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Digital LeadsI am cheering on the Four Platform Newsroom transformation efforts of the Journal Media Group newsrooms. And I encourage you to read a new report, published today, about the project in newsrooms of the former E.W. Scripps Co.: Digital Leads: 10 keys to newsroom transformation.

I have some experience with newsroom transformation efforts. As editor of the Cedar Rapids Gazette in 2008-9, I led a local effort to change how a newsroom worked. As digital transformation editor at Digital First Media, I led a companywide transformation effort, first an informal effort involving visits to 84 newsrooms, then helping hire and mentor new editors and finally Project Unbolt, focused on four pilot newsrooms shortly before I left the company last year.

I wouldn’t describe any of those efforts as a complete success, and I know none of them was a complete failure. However much we succeeded, I learned a lot and blogged a lot about what we did.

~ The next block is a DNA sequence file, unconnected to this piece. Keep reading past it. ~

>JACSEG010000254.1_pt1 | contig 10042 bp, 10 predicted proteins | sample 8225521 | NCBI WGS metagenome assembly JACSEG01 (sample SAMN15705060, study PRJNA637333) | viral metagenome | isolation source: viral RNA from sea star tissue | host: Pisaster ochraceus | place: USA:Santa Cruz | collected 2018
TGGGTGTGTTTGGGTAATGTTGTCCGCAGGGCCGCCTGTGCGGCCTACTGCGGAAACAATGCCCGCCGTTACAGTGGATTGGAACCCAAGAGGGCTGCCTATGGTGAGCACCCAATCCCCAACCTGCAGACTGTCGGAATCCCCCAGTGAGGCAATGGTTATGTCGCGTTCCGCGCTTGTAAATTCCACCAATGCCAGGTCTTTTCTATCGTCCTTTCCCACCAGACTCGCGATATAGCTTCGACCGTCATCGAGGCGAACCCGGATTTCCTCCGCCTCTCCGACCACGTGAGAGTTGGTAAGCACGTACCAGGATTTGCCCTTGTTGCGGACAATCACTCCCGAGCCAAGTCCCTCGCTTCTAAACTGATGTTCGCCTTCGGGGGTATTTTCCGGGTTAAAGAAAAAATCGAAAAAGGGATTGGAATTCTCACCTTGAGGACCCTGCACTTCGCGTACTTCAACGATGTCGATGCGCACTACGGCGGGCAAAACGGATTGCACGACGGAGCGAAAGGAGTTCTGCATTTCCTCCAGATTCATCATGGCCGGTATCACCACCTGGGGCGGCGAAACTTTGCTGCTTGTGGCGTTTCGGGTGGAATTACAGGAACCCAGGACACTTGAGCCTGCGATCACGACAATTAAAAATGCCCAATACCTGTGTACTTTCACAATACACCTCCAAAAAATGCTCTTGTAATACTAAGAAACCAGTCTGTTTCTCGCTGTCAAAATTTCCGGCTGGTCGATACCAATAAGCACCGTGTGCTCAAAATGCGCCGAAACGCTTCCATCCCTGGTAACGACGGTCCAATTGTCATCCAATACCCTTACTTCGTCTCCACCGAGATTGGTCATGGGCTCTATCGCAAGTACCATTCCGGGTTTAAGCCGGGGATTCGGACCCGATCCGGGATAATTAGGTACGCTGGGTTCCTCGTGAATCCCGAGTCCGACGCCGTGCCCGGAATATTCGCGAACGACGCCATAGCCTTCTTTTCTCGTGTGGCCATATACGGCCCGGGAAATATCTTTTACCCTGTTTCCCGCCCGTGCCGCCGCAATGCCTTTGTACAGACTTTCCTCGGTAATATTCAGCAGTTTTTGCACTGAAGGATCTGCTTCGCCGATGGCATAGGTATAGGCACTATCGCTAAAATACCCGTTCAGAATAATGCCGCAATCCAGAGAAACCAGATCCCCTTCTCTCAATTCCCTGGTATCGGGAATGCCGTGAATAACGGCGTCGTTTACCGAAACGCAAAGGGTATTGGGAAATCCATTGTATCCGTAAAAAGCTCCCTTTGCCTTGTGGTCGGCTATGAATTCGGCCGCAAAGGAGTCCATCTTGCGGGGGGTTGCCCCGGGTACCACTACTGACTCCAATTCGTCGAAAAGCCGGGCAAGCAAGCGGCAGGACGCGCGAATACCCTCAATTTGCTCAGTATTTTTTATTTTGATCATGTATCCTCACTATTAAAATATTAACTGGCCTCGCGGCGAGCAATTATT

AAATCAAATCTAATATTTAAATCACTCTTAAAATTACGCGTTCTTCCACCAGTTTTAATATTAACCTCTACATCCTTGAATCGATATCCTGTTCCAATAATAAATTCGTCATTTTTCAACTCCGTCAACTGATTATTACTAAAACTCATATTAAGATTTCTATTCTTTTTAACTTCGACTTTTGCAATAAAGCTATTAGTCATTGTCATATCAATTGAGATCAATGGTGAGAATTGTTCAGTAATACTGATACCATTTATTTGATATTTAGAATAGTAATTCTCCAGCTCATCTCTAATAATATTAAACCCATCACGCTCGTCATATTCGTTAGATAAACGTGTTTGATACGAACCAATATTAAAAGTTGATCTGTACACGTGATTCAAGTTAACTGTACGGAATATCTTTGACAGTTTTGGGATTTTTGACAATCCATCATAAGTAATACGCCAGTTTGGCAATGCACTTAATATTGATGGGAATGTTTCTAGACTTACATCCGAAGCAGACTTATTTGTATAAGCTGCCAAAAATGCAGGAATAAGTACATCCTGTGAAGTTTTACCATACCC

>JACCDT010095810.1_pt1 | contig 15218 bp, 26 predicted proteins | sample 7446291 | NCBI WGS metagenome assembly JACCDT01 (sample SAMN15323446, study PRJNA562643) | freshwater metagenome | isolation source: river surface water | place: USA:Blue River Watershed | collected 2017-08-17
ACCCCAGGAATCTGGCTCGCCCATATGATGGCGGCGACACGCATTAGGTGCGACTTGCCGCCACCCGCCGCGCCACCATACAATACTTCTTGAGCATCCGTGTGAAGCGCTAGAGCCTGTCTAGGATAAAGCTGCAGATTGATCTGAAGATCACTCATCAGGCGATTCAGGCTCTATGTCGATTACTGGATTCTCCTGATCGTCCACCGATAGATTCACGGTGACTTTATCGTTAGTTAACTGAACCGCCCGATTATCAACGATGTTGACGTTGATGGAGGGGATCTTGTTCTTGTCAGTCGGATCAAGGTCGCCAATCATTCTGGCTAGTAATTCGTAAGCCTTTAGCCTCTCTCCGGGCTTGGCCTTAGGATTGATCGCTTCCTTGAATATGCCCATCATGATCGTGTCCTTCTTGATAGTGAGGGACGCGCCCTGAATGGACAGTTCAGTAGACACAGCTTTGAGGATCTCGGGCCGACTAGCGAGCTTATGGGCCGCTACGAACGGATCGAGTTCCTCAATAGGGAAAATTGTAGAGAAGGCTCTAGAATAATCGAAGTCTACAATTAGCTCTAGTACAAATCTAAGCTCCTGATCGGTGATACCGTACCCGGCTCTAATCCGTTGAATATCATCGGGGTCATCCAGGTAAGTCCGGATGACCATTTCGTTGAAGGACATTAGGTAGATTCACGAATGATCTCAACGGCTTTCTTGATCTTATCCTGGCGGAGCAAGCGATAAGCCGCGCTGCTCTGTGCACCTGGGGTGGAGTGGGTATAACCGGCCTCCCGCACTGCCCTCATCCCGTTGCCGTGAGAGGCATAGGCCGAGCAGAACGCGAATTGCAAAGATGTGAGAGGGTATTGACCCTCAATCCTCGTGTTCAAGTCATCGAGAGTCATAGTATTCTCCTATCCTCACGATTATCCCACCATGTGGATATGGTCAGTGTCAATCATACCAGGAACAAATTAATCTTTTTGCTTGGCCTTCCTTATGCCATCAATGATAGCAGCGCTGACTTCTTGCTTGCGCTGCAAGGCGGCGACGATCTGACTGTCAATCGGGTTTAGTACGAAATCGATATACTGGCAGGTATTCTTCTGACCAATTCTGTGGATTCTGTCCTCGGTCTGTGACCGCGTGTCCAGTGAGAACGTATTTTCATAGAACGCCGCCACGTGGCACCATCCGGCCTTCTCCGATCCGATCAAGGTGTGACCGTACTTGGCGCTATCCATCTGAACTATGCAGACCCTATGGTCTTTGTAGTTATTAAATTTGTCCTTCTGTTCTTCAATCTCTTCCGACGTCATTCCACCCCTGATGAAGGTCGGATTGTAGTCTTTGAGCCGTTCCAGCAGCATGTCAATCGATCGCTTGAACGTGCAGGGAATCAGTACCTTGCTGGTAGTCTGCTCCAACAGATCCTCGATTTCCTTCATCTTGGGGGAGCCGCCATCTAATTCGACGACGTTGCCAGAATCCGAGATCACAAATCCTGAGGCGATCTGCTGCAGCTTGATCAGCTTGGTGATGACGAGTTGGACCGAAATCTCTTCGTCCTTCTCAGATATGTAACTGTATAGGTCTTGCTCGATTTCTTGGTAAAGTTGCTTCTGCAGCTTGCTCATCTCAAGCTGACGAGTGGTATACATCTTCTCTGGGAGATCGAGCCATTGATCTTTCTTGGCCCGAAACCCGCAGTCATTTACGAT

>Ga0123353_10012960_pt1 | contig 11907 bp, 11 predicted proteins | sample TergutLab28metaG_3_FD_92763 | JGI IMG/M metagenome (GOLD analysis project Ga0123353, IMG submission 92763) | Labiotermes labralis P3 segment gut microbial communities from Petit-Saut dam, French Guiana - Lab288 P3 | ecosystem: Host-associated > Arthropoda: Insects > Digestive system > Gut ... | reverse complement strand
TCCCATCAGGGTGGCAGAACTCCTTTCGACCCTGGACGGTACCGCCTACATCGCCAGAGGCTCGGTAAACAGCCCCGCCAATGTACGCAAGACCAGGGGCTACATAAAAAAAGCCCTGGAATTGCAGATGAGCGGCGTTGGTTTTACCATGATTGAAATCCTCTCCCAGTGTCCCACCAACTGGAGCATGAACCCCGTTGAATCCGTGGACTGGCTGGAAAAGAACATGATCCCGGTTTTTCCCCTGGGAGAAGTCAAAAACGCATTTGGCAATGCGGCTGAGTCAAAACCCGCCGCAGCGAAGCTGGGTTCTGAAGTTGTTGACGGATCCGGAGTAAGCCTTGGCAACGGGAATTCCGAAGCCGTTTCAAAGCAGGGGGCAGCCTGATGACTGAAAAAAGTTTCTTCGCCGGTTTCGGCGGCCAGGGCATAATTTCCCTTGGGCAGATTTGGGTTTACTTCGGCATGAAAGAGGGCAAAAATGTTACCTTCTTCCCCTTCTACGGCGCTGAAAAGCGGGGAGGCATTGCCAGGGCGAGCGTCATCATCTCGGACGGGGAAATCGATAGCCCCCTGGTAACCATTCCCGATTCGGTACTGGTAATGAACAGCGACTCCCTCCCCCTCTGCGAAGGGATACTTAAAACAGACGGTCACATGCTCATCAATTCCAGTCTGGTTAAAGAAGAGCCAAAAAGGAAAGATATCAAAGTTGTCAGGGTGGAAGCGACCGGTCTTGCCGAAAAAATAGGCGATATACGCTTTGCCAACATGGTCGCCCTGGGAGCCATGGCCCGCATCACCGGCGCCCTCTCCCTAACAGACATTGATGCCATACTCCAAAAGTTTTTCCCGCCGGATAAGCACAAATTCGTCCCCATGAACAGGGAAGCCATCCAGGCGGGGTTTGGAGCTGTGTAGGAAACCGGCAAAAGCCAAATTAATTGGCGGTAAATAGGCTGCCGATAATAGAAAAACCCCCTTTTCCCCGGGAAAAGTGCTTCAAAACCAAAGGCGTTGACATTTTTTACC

Michele McLellan, one of the Scripps consultants on the project, knew of my transformation efforts and gave me an advance copy of the report, so I’m going to share some observations here.

During the Scripps project, a corporate restructuring resulted in a merger of the Scripps newspapers with the Milwaukee Journal Sentinel to create Journal Media Group. Since the Journal Sentinel wasn’t involved in the Four Platform Newsroom project, I will refer to the group here as Scripps. The company consulted with the Knight Digital Media Center at the Annenberg School for Communication and Journalism at the University of Southern California. Today’s Digital Leads report was produced and released by KDMC.

I have visited only one of the eight Scripps newsrooms where the transformation is considered to be working, and that was just briefly years ago. So my knowledge of the changes at Scripps is based solely on reading the report. As a result, I’m not going to praise or criticize specifics of what Scripps newsrooms have achieved or attempted. Instead, I’m going to summarize the 10 keys of the report, with some highlights from the report and advice for other newsrooms undertaking their own transformations: (more…)